Till then...

P.S.: One of the other vivid moments I recall from the book is the incident about the corpse-carrier. It still keeps haunting me thinking about how dreadful WW2 must have been for some. Just to think that people survived hell... and oh what a hell that must have been. It's really sad when people used WW2 related jokes when the German team won the football world cup this year (2014), specially the earlier semifinal against Brazil. Indians joking about WW2 and the German war juggernaut? Do you even know what you are talking about?

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Friday, August 1, 2014

Went for a run

Went for a run
Today I saw the sun
We looked beyond the clouds of yesterday

Friday, July 18, 2014

73% Guerilla Warfare

A young, ambitious boy goes to his mother to declare his desire to capture a fort. He lays out a detailed, well-thought of plan in front of her...
"... and so this is the plan. We'll have prepared guerilla tactics..."

His mother, a woman well aware of the current affairs, gives him a stern look and says, "STOP! Don't you worry about capturing that fort, my boy. It has been specially reserved for us."

"But mummy I want to capture the fort based on our fighting skills and merit!"

"Merit! Stop talking like a rational, educated fool!"

Tuesday, June 24, 2014

Torna 2014

I have written a post on the experiences we had during our previous Torna Trek that was done after the onset of monsoon. This time around the monsoon got delayed a bit. Though we enjoyed the scenery, we missed walking in the clouds towards the top of the mountain and the lush blanket of greenery all around us. We had sensed the grandness of Torna by the slight outlines that stood out amongst the dense fog, but this time around we actually saw the grandness of the mountain and the immense fortification of the fort.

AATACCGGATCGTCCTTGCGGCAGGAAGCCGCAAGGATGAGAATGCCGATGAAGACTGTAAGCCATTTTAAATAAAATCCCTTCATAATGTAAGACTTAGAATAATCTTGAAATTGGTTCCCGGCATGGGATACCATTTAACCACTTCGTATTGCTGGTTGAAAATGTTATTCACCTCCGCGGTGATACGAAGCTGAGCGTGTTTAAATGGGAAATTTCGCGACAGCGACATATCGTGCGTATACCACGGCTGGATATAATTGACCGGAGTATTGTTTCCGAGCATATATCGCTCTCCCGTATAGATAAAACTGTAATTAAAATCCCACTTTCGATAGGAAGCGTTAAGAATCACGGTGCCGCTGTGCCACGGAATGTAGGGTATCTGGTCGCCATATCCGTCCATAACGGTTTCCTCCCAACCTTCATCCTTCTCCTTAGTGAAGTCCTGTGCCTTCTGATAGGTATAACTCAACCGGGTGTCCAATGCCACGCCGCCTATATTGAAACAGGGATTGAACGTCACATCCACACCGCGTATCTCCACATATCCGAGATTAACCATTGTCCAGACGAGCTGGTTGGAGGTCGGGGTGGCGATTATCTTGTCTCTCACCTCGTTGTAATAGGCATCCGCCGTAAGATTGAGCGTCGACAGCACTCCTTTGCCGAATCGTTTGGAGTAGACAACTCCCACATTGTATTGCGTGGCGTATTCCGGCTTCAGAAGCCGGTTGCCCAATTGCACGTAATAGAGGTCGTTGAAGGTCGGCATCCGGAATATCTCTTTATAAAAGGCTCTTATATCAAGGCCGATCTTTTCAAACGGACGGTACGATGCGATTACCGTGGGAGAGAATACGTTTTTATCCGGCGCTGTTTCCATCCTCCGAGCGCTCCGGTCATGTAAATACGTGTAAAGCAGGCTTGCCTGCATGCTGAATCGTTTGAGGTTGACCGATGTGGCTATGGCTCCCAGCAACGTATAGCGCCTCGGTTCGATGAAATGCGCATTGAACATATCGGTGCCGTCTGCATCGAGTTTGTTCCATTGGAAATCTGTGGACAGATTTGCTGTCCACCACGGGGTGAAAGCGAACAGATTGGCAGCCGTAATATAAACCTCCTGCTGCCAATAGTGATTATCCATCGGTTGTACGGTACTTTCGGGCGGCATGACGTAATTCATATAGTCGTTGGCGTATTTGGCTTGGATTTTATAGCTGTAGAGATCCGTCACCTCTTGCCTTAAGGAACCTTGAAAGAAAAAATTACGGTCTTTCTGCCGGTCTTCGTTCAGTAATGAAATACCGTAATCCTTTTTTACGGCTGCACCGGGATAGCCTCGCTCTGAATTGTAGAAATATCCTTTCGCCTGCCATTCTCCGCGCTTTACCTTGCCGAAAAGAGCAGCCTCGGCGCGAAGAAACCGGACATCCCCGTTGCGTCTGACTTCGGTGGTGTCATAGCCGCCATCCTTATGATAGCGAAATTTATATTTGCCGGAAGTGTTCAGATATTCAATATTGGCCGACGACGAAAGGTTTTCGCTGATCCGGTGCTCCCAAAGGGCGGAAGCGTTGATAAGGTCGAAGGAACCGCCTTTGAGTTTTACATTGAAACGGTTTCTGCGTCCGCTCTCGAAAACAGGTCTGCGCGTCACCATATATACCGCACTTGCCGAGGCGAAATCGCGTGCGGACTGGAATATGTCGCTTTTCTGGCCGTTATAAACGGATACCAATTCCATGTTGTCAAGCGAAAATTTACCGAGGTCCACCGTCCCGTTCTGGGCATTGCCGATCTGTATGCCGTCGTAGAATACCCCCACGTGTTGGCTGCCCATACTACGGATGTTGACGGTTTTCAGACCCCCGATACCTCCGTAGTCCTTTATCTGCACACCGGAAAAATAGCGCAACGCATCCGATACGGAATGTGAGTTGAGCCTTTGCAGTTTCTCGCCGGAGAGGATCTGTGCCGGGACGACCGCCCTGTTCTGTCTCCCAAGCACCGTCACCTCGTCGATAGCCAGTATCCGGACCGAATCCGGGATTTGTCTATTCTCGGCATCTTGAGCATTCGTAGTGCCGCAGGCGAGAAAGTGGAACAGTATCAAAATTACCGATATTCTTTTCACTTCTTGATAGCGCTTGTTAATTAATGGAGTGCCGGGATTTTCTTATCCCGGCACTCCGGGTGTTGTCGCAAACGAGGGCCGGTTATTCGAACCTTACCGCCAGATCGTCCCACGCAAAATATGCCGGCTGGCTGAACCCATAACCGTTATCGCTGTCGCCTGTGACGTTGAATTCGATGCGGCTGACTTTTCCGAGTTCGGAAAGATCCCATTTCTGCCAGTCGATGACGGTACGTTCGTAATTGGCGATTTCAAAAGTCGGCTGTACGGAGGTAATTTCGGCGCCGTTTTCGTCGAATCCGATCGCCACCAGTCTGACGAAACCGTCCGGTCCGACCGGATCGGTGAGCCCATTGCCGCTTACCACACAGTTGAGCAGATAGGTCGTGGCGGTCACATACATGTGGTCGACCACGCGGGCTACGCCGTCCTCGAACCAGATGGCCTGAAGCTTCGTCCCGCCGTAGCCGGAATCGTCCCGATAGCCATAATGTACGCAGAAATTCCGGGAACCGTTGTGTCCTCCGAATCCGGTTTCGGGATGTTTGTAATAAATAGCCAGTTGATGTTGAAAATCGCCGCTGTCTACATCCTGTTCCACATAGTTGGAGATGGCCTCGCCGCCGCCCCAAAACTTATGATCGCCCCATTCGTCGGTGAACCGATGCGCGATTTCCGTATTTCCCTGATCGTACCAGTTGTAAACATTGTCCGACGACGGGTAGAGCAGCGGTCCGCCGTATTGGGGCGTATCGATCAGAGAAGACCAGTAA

Just like last year, we completed the trek and then went to Mirch Masala for some scrumptious lunch.

Some pictures from this year's visit to Torna:
A familiar sight. Sometimes these dogs will accompany you throughout the trek. We rewarded them with some egg yolks.
Some cloud cover hovering around the top of the mountain
The view of the grand Torna. (Click to see the larger version)
The railings towards the top
The trekking route as seen from the top